My answer might strike you as a bit radical, but because theme, setting, character, and literary devices absolutely pervade this book, I’d say, pick any passage you enjoyed reading and analyze that one in terms of its significance. Just make sure the passage shows characters talking or thinking about ideas.
For example, perhaps you were captivated by the passage that starts with the description of “moonlight butter[ing] the whole Iowa night.” That passage is a gold mine for analysis.
Again, though, almost any passage will do. After all, if a section of the text doesn’t advance a theme, present a meaningful setting in time or place, show the characters interacting and changing, and/or abound in interesting words and phrases, then why does the passage even belong in the novel? This book is only a few hundred pages long—there’s no time, or space, for pointlessly divergent passages.
What happens if you liked a passage, but it didn't include people talking or thinking about ideas? Well, it might not work. That is, some passages in the text might not be ideal for exploring all of the elements you’re seeking to explore (again: theme, setting, character, and literary devices). Let’s say you find a passage you enjoyed reading, but all it really does is set a scene; no characters enter that scene yet. Or perhaps all the passage does is relate a conversation between two characters—a conversation that, when you think about it, doesn’t bring up any particularly profound ideas. In those cases, perhaps the passage is not ideal for your purpose. No worries: just discard that passage and hunt up another.
And, of course, if you’re aiming to focus specifically on passages with thematic importance, you’d need to zero in on the passages in which the narration brushes on the book’s themes, where the author, Kinsella, has “[sneaked] in something profound or symbolic” (as he has professed to do in his books, according to Beacham’s Encyclopedia of Popular Fiction). For example, you could focus on this passage from the first chapter:
Was it really a voice I heard? Or was it perhaps something inside me making a statement that I did not hear with my ears but with my heart? Why should I want to follow this command? But as I ask, I already know the answer. I count the loves in my life: Annie, Karin, Iowa, Baseball. The great god Baseball.
Above, the passage reveals a great deal about the narrator and how he thinks. It touches on major themes: destiny, purpose, and the power of love.
Let’s look at another example of a passage ideal for analyzing. Here’s one of my favorites from the first chapter:
Building a baseball field is more work than you might imagine. I laid out a whole field, but it was there in spirit only. It was really only left field that concerned me. Home plate was made from pieces of cracked two-by-four embedded in the earth. The pitcher’s rubber rocked like a cradle when I stood on it. The bases were stray blocks of wood, unanchored. There was no backstop or grandstand, only one shaky bleacher beyond the left-field wall. There was a left-field wall, but only about fifty feet of it, twelve feet high, stained dark green and braced from the rear. And the left-field grass. My intuition told me that it was the grass that was important. It took me three seasons to hone that grass to its proper texture, to its proper color. I made trips to Minneapolis and one or two other cities where the stadiums still have natural-grass infields and outfields. I would arrive hours before a game and watch the groundskeepers groom the field like a prize animal, then stay after the game when in the cool of the night the same groundsmen appeared with hoses, hoes, and rakes, and patched the grasses like medics attending to wounded soldiers.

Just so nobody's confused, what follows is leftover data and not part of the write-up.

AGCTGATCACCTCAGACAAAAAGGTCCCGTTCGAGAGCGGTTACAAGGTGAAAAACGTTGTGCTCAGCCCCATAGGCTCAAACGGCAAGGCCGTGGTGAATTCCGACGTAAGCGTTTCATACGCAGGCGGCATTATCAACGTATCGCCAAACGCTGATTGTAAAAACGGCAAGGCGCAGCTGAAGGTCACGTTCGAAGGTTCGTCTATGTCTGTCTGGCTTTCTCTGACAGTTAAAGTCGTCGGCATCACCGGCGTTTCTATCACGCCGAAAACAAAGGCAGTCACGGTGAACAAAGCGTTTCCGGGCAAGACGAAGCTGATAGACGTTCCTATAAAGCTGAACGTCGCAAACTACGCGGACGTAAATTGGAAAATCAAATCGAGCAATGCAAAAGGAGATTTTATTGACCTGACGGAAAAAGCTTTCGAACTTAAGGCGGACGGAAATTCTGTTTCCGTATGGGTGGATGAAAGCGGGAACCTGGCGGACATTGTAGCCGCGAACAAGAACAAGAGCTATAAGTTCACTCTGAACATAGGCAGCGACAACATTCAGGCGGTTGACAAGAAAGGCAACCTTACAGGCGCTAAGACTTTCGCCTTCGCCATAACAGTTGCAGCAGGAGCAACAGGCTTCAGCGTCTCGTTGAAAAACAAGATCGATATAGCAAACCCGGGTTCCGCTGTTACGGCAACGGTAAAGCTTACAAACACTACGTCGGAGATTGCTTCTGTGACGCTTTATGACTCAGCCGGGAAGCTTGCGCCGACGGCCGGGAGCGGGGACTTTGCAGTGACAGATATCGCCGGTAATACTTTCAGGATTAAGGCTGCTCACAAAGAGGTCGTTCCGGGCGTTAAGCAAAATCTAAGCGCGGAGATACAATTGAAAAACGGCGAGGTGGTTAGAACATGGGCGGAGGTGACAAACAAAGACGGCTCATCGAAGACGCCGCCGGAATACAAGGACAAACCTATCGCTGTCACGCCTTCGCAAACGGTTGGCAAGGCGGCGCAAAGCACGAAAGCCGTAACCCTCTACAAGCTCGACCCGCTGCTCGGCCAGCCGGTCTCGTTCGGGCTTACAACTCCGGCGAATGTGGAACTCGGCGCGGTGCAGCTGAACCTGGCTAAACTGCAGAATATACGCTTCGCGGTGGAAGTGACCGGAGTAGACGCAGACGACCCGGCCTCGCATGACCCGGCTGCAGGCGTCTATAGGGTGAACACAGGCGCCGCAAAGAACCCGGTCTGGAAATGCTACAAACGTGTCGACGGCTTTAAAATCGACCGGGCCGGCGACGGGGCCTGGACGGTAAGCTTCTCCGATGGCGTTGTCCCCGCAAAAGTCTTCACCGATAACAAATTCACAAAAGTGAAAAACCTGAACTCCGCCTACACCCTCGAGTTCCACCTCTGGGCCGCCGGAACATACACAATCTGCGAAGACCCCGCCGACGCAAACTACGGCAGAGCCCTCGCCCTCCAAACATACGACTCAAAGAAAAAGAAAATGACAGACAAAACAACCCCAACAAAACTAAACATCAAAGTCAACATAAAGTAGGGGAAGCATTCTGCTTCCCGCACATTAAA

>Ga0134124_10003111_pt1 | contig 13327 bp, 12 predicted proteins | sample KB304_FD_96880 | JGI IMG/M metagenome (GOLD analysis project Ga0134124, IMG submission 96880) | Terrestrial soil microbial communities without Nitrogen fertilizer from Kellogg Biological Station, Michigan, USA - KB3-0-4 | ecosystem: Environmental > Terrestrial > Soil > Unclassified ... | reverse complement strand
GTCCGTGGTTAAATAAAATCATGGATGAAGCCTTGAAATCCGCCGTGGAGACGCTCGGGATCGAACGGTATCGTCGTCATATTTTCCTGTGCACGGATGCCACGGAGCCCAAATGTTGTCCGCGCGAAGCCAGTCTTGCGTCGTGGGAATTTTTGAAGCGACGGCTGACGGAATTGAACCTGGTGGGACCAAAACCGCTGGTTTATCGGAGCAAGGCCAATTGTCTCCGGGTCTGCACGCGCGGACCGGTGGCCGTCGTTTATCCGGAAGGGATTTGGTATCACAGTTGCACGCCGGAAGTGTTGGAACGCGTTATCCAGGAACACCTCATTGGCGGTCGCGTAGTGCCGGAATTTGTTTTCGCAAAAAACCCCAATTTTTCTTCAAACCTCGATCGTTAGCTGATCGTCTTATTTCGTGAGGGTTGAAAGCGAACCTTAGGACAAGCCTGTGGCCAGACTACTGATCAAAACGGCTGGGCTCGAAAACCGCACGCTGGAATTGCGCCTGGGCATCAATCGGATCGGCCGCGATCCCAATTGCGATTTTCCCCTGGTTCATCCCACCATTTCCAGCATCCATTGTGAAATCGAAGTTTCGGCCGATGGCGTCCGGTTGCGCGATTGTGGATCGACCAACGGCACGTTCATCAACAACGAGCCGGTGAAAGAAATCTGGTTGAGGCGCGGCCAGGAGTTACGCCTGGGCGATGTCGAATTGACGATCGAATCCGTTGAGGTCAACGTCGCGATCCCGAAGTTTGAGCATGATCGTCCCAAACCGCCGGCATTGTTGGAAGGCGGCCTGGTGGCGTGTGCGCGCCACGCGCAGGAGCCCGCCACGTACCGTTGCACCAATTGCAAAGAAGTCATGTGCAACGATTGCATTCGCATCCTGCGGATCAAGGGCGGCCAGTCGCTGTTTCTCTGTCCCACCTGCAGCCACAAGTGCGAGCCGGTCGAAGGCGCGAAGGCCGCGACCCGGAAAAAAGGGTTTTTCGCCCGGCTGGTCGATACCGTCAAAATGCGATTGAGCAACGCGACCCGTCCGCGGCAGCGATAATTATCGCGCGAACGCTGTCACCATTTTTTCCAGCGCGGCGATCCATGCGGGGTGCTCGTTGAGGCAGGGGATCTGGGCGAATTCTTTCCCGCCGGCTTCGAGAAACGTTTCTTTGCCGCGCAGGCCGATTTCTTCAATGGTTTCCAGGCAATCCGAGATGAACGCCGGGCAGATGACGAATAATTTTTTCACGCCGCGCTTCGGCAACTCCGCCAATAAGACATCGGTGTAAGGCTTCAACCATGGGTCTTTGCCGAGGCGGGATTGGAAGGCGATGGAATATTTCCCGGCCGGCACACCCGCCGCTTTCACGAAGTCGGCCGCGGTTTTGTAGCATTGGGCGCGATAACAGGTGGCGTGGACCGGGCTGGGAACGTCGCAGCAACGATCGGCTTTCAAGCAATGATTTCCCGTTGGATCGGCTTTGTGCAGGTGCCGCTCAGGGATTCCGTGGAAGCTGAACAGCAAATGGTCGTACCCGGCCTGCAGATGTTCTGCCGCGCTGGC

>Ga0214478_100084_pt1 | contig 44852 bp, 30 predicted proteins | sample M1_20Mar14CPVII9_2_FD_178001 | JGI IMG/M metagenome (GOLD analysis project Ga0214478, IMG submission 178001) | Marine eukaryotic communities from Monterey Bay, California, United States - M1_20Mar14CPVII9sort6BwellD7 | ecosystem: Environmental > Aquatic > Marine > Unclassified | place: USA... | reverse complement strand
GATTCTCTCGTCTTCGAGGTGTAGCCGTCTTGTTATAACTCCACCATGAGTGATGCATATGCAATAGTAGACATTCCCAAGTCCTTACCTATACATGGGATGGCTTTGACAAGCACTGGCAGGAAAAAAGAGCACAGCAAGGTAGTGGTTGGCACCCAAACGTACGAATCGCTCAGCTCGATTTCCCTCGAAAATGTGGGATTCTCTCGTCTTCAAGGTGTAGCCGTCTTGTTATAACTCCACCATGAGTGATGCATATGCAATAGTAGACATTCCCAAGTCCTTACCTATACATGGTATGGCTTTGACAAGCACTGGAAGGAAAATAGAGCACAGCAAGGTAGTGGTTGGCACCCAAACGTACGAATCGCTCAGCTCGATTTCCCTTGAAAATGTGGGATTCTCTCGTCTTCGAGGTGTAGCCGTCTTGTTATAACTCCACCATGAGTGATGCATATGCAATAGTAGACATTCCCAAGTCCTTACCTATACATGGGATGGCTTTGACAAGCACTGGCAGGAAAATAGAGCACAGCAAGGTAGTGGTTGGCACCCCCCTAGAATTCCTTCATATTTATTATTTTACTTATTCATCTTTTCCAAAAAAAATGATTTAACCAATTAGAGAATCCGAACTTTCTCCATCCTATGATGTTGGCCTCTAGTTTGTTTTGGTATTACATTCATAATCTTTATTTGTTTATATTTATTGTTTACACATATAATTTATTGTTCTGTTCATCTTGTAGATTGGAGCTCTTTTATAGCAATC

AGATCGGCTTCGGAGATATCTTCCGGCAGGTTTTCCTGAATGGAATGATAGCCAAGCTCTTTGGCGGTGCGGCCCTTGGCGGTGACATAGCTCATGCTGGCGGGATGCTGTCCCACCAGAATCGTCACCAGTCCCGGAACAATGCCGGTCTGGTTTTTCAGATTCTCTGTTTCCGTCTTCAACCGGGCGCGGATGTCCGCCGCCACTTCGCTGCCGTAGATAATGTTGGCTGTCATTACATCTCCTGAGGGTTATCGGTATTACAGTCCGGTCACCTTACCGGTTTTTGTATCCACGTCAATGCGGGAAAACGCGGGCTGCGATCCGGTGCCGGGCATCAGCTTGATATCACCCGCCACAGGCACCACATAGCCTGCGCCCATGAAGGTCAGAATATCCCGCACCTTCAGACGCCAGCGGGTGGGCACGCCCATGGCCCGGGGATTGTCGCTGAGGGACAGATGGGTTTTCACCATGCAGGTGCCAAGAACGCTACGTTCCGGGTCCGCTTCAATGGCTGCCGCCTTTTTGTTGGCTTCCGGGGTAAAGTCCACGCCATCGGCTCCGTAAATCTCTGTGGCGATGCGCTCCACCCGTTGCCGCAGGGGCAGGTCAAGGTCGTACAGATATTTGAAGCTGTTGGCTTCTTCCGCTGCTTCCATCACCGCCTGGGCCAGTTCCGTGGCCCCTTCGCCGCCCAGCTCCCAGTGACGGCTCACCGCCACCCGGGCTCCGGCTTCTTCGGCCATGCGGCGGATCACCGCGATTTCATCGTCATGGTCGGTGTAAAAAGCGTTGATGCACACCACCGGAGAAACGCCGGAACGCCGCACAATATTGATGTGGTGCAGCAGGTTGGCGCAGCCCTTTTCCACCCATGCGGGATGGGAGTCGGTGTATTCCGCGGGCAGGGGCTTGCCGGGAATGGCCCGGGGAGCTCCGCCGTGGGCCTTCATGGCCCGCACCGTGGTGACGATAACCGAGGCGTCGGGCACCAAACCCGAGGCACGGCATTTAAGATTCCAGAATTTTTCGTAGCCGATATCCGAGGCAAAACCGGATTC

I pretended to be building a Little League ballfield and asked their secrets and sometimes was told. I took interest in the total operation; they wouldn’t understand if I told them I was building only a left field.
Above, you’ll find a rich variety of literary devices, including similes, imagery, repetition, and more—plus, you could argue that the entire process of building the field is symbolic. The passage shows us exactly how the narrator thinks and behaves, even how he phrases his ideas. And it touches on themes—consider the key words “work,” “unanchored,” “intuition,” “pretended,” and “interest.”
(Notice that I’ve pointed very generally toward the devices, characters, and themes on display in the passage above; I’ve not actually told you what to write or how to analyze those elements. That will be up to you, should you decide to pick this exact passage—again, I recommend picking one that appeals to you, personally, so that you’ll be excited to analyze it and write about it.)
To sum up, make your selection because you just really enjoyed the passage, because it touched your heart or mind in some way—and just make sure it shows one or more characters talking or thinking as well as one or more ideas being discussed.